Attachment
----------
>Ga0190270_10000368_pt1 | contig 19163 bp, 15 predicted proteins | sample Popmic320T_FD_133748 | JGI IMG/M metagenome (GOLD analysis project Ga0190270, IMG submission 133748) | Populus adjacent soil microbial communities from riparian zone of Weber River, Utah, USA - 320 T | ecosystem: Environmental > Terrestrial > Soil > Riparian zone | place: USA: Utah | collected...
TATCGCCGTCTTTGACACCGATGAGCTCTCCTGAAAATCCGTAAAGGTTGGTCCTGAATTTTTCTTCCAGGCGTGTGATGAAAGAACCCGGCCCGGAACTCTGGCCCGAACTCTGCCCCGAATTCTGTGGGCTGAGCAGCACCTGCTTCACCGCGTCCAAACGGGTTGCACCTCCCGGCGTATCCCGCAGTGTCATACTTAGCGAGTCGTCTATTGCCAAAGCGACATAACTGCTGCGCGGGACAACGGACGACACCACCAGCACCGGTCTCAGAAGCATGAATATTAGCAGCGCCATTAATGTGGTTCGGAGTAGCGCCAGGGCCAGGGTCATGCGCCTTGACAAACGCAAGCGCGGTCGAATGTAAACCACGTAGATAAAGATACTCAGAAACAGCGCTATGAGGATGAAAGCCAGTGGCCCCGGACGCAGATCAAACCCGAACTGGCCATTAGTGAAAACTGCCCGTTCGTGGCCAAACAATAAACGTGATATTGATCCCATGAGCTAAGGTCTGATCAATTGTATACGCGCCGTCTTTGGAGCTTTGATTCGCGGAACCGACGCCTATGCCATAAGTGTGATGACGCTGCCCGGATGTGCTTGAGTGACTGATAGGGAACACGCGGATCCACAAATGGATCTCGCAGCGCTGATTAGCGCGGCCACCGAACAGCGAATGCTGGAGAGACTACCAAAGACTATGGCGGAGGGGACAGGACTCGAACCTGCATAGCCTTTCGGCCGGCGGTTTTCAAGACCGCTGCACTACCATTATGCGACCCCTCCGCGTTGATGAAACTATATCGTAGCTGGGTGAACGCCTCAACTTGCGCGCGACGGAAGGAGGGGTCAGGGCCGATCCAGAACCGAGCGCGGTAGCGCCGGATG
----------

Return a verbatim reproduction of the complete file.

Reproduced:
>Ga0190270_10000368_pt1 | contig 19163 bp, 15 predicted proteins | sample Popmic320T_FD_133748 | JGI IMG/M metagenome (GOLD analysis project Ga0190270, IMG submission 133748) | Populus adjacent soil microbial communities from riparian zone of Weber River, Utah, USA - 320 T | ecosystem: Environmental > Terrestrial > Soil > Riparian zone | place: USA: Utah | collected...
TATCGCCGTCTTTGACACCGATGAGCTCTCCTGAAAATCCGTAAAGGTTGGTCCTGAATTTTTCTTCCAGGCGTGTGATGAAAGAACCCGGCCCGGAACTCTGGCCCGAACTCTGCCCCGAATTCTGTGGGCTGAGCAGCACCTGCTTCACCGCGTCCAAACGGGTTGCACCTCCCGGCGTATCCCGCAGTGTCATACTTAGCGAGTCGTCTATTGCCAAAGCGACATAACTGCTGCGCGGGACAACGGACGACACCACCAGCACCGGTCTCAGAAGCATGAATATTAGCAGCGCCATTAATGTGGTTCGGAGTAGCGCCAGGGCCAGGGTCATGCGCCTTGACAAACGCAAGCGCGGTCGAATGTAAACCACGTAGATAAAGATACTCAGAAACAGCGCTATGAGGATGAAAGCCAGTGGCCCCGGACGCAGATCAAACCCGAACTGGCCATTAGTGAAAACTGCCCGTTCGTGGCCAAACAATAAACGTGATATTGATCCCATGAGCTAAGGTCTGATCAATTGTATACGCGCCGTCTTTGGAGCTTTGATTCGCGGAACCGACGCCTATGCCATAAGTGTGATGACGCTGCCCGGATGTGCTTGAGTGACTGATAGGGAACACGCGGATCCACAAATGGATCTCGCAGCGCTGATTAGCGCGGCCACCGAACAGCGAATGCTGGAGAGACTACCAAAGACTATGGCGGAGGGGACAGGACTCGAACCTGCATAGCCTTTCGGCCGGCGGTTTTCAAGACCGCTGCACTACCATTATGCGACCCCTCCGCGTTGATGAAACTATATCGTAGCTGGGTGAACGCCTCAACTTGCGCGCGACGGAAGGAGGGGTCAGGGCCGATCCAGAACCGAGCGCGGTAGCGCCGGATG